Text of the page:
Hummer: an elegy

Hummer, behemoth of the automotive industry, dies at age of thirteen.

Hummer came of age in a time when American ideals were centered on the idea of greatness- not just in achievement, but also in sheer size. Americans were consuming larger burgers electing presidents from larger states, showing off their large military prowess overseas, and purchasing homes roughly larger than a barn. Hummer came to embody this spirit of being large and in charge and, for a time, enjoyed a certain celebrity.

Hummer was born in 1995 a child of the military and General Motors. He comes from a long line of large vehicles; his older brother, the Humvee, had received a claim as an off-road vehicle handy in third world countries with poor road conditions. According to rumors, the idea of creating a civilian model- the Hummer- was first conceived at the suggestion of Arnold Schwarzenegger who had first seen them when filming Kindergarten Cop. Because of his large stature and unusual features the Hummer achieved overnight fame.

For a while, Hummer enjoyed being at the height of fashion. It seems that everyone wanted to ride the streets enjoying military level security. But then, society changed. New influences included the film Supersize Me, diminishing support for President Bush and the war in Iraq, and housing and oil crises.

In light of these changes, the popularity of Hummer began to fade. Many accredit this to the rise of the Green Movement. Because the Hummer was such a large vehicle the only way he could claim to be “green” was by getting a coat of green paint. Consumers began to realize this gas-guzzling beast was taking its toll on the environment and their wallets. For a while Hummer tried to keep up, emphasizing his use of ethanol gas, but there was no way he could compete with smaller, more eco-friendly hybrid cars.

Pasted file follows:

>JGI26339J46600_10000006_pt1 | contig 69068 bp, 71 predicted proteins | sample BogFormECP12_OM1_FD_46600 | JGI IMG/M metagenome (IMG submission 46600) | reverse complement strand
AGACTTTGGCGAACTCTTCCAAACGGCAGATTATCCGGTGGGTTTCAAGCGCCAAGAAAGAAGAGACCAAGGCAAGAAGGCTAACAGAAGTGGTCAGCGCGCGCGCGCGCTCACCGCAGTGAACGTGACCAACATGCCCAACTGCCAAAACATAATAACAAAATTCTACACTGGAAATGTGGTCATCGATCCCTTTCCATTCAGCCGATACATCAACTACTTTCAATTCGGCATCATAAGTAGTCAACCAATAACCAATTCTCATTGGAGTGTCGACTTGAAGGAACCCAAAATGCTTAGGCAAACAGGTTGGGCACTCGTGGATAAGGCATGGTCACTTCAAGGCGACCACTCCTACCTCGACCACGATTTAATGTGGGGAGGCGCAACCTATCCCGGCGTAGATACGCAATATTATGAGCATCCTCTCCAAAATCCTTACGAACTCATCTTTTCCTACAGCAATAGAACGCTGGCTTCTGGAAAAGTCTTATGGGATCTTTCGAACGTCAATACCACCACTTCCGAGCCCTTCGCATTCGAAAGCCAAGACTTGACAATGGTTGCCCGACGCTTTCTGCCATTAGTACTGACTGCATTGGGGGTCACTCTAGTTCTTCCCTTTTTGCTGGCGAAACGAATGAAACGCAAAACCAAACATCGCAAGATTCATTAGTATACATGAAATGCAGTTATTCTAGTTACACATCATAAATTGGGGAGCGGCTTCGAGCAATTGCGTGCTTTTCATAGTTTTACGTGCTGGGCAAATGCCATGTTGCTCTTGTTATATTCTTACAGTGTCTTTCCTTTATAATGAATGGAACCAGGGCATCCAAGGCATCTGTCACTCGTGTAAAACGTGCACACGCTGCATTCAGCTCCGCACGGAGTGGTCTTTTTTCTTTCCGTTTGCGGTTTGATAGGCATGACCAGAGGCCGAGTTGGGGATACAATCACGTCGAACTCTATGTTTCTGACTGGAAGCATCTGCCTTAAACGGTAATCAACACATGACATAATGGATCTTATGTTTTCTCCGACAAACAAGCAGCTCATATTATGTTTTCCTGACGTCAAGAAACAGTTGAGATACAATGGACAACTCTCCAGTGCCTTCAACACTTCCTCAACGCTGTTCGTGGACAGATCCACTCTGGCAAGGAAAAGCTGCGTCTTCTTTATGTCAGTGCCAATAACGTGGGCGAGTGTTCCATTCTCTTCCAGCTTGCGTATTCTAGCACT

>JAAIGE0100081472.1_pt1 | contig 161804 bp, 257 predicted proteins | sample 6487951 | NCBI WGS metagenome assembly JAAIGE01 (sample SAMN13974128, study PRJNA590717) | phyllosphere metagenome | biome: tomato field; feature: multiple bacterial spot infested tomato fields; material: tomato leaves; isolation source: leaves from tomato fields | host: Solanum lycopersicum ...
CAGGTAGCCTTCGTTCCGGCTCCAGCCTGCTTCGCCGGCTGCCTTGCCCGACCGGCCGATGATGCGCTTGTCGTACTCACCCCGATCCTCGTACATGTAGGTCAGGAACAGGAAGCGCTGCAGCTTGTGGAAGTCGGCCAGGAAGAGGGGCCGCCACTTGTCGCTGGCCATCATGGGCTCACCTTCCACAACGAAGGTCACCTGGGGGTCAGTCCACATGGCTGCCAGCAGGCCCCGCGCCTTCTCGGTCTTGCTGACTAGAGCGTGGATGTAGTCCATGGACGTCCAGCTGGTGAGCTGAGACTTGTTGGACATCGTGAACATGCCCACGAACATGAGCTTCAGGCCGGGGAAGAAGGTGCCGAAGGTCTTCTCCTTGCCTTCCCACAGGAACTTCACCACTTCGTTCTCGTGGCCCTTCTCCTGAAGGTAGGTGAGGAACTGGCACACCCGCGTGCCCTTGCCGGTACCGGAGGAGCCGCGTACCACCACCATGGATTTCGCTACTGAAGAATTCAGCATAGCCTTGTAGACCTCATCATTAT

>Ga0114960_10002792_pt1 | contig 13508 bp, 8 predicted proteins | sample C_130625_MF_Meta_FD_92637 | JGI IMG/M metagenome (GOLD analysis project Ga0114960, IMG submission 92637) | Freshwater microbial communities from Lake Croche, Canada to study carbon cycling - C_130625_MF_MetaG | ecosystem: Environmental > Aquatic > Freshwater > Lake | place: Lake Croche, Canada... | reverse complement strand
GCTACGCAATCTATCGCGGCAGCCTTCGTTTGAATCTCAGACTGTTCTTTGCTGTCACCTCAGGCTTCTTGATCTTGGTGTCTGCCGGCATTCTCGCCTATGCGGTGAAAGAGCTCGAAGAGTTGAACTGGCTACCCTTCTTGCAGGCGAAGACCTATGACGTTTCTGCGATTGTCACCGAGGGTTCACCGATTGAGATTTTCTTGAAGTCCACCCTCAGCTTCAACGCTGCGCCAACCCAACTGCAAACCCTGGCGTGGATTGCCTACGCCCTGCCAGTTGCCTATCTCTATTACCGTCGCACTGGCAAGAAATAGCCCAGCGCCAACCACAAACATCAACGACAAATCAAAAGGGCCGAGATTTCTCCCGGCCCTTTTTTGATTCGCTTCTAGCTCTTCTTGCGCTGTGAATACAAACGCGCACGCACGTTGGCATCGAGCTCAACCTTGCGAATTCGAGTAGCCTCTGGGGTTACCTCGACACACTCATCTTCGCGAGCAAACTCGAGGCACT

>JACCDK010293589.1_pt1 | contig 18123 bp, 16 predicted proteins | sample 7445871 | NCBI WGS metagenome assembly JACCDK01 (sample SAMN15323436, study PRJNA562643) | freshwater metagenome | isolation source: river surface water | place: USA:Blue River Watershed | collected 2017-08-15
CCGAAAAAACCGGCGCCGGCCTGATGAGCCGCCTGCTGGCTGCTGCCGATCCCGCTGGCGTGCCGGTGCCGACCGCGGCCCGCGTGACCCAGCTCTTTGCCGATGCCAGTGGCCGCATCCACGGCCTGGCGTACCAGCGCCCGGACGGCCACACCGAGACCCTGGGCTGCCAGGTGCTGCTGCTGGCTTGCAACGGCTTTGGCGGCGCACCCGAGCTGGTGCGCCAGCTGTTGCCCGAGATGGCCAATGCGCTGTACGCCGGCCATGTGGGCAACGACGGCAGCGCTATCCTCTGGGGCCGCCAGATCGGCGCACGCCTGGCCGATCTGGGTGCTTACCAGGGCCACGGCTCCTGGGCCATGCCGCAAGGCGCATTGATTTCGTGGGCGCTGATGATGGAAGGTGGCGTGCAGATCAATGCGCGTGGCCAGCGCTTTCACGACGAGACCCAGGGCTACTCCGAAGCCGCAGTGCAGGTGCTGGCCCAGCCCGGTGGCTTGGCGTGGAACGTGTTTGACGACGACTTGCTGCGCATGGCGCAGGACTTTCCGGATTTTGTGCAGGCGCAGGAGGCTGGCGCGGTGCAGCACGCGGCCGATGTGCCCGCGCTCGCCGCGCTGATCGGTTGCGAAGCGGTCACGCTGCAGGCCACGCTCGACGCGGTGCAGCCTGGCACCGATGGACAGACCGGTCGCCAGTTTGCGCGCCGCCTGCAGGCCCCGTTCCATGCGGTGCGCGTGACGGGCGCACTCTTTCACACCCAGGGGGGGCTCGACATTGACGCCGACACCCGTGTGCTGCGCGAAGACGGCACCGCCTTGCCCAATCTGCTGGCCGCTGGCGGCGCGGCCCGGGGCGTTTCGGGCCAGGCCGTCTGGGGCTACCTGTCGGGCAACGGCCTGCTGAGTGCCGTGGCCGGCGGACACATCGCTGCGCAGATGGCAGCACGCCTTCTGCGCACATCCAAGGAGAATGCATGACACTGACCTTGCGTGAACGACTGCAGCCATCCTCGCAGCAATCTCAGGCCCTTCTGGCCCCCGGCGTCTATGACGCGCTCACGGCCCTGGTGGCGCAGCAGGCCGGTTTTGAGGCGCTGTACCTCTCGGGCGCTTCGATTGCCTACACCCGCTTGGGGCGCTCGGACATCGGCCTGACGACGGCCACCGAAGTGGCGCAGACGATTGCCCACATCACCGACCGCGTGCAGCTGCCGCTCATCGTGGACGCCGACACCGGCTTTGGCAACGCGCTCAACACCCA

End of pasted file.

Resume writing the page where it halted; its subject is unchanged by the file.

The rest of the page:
Suffering from depression, Hummer locked himself in his garage and left his own engine running. He died of asphyxiation. The coroner estimated that he was dead after roughly three minutes due to the high quantity of carbon monoxide in Hummer’s exhaust.

He is leaving behind three children; H1, H2, and H3. He had hoped to leave a legacy for his children and wanted to see them living in a world run by soccer moms where the parking spaces are a mile wide and gas pumps marked every street corner.

This obituary could actually apply to the entire automotive industry at this point. The economy is hurting, and more and more people are waiting before buying something that will only cause them to become enslaved to the high prices of gas. What I wonder is what is this industry doing to become adaptable in these hard times? Judging from this article in the Times:

they aren’t doing much, other than hoping to God that someone solves this problem for them. We have a huge surplus of unsold cars, and the answer to this problem is to have the government bail them out? Maybe it’s time to start looking at why the cars are going unsold, and start rethinking the way cars are made and marketed.

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